This is my first bike and the CMSP course was my first time ever riding. Was definitely an amazing, but sobering experience. I pick up things pretty quickly, and felt like compared to my classmates did pretty well. I'm a pretty avid mountain biker, surfer, and skier - so felt I'd have an edge with balance and control. But after watching the instructors riding, and subsequently watching people on the road riding around - it was very clear I have absolutely no clue what I'm doing and it will take years before I consider myself a "skilled rider."

First thoughts on riding the R3, and riding in general:
1) Wow the engine braking is MASSIVE. I've been driving a stick-shift car for years and it's way more than any vehicle I've experienced. Also night and day compared to the Honda Nighthawk I used in the MSF course. I barely need to use the brake when I'm coming to a planned stop...just downshift and the engine does the rest.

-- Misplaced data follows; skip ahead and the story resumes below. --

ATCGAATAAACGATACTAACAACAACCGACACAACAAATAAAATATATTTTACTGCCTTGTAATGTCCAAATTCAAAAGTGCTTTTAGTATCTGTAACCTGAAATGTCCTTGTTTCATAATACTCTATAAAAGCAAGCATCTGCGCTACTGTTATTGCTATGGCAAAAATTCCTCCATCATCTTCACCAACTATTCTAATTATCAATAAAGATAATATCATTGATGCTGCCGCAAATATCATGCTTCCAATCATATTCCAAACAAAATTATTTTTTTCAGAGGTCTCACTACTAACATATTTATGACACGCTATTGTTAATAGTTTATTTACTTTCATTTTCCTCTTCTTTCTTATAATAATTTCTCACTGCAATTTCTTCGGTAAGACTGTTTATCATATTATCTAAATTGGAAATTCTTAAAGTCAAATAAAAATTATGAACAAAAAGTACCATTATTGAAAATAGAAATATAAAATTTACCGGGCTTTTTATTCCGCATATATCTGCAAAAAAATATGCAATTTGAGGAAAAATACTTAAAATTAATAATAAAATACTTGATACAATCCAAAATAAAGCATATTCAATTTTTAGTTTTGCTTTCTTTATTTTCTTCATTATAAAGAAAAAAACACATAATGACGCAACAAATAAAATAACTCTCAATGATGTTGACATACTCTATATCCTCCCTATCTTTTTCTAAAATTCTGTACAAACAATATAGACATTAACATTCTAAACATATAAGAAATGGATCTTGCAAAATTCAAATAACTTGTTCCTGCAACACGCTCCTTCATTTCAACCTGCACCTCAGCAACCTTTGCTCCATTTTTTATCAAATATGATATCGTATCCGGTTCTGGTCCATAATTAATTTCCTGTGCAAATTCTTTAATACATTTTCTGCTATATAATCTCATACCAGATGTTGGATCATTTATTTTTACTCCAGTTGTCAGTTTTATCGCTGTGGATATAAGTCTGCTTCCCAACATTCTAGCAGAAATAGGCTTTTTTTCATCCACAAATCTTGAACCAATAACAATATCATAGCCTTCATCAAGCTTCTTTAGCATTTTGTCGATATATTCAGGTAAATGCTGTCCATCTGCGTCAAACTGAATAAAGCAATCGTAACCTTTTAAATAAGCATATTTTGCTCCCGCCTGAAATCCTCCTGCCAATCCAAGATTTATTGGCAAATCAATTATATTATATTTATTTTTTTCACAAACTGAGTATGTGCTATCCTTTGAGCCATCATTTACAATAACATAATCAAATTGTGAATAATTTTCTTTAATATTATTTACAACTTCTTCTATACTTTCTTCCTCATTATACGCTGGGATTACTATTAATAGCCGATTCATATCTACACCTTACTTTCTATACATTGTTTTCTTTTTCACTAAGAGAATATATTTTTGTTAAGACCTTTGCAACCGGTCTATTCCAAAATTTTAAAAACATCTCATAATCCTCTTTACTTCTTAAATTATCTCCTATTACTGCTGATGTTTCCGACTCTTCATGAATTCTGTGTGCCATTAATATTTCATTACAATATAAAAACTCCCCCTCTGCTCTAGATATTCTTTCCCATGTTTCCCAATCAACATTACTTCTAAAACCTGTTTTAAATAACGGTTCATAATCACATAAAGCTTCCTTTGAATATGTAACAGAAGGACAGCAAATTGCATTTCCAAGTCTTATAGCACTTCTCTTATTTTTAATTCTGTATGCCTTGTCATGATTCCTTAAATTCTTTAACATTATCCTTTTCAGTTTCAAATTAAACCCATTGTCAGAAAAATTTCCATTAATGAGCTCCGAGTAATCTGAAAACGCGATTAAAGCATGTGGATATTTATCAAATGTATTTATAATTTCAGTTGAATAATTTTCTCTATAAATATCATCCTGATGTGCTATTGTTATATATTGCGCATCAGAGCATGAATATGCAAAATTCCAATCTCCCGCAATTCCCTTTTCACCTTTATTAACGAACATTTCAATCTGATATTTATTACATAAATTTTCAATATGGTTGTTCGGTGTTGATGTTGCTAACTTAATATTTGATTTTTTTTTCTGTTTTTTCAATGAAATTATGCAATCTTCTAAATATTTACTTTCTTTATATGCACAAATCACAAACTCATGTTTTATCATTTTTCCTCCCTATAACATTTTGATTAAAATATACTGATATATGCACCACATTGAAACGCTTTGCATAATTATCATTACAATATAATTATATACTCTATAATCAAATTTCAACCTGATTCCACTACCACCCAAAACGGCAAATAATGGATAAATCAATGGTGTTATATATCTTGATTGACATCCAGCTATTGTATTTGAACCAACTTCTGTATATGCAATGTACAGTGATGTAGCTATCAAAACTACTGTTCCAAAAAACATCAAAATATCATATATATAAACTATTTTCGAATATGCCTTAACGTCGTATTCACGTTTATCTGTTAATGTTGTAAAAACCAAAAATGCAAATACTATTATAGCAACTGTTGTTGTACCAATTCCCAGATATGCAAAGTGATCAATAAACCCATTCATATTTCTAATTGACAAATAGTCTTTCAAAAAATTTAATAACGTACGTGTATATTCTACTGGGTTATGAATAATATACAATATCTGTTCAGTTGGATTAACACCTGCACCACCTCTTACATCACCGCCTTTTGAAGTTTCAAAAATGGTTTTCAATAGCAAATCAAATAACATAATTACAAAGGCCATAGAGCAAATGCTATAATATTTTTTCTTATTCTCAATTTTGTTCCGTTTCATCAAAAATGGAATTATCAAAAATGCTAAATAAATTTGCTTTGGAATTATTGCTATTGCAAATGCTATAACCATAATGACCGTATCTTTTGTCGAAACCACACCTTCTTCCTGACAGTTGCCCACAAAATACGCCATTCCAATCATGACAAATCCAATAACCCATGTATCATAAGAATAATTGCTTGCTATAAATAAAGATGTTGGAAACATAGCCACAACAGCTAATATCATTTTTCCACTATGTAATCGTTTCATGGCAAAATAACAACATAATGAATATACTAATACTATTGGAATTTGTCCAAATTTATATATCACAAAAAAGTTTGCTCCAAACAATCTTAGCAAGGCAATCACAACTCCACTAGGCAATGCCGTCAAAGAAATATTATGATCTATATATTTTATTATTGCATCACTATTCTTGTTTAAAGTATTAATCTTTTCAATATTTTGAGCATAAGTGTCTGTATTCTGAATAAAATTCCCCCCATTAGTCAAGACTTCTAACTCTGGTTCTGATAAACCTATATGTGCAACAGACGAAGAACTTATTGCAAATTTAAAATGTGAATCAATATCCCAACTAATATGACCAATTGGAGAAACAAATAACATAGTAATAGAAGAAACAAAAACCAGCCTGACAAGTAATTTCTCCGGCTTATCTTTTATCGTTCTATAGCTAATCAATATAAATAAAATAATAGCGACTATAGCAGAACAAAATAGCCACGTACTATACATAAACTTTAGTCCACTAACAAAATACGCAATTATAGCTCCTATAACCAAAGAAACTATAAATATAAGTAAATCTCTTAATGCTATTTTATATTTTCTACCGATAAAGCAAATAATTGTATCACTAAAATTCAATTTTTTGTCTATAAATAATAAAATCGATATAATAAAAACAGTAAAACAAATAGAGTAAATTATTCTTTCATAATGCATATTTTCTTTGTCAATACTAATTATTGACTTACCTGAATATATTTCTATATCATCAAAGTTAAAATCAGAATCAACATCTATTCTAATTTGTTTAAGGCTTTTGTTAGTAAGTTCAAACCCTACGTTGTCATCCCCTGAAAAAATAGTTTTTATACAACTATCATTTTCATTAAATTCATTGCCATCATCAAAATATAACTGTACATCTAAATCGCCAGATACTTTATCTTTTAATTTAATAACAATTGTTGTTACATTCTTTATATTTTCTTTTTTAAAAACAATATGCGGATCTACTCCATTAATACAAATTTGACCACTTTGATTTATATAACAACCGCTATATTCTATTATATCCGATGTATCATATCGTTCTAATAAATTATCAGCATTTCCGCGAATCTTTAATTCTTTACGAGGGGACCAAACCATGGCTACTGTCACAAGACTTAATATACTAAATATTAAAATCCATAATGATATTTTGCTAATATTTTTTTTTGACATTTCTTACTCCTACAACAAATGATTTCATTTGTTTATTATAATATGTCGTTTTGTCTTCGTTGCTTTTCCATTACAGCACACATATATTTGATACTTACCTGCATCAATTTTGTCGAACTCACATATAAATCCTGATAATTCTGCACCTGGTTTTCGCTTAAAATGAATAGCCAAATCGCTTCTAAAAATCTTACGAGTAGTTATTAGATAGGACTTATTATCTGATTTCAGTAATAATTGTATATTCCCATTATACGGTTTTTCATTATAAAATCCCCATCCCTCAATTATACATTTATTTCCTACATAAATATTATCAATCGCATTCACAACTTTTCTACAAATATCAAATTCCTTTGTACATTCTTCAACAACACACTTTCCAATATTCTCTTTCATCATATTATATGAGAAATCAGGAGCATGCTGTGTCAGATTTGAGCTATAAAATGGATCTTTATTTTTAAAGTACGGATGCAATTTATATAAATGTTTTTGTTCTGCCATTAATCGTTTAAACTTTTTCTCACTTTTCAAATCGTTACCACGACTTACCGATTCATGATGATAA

2) RIDING IS SO MUCH FREAKING FUN! I'm finding any excuse whatsoever to take out the bike to ride. 'Oh I need some milk?' - better make a run to 7-11....but not the one 2 blocks down, that will be crowded. Should go to the one five miles away instead. Get back and "whoops, forgot to get pasta. But should go to the grocery store 15 mins away instead because they have better prices." Get there and "hmm...they only have rotelli...I prefer rotini. Guess I should check the other store across town."

3) Quite a sweaty pain to be ATGATT in leather in LA - but I'm pretty fond of my skin, and like my bones in their current configuration. I also don't quite trust my skills/muscle memory in an emergency situation yet...so don't want to risk it. But people do look at me like I'm an alien when I walk into a store in full gear, which is amusing at the moment.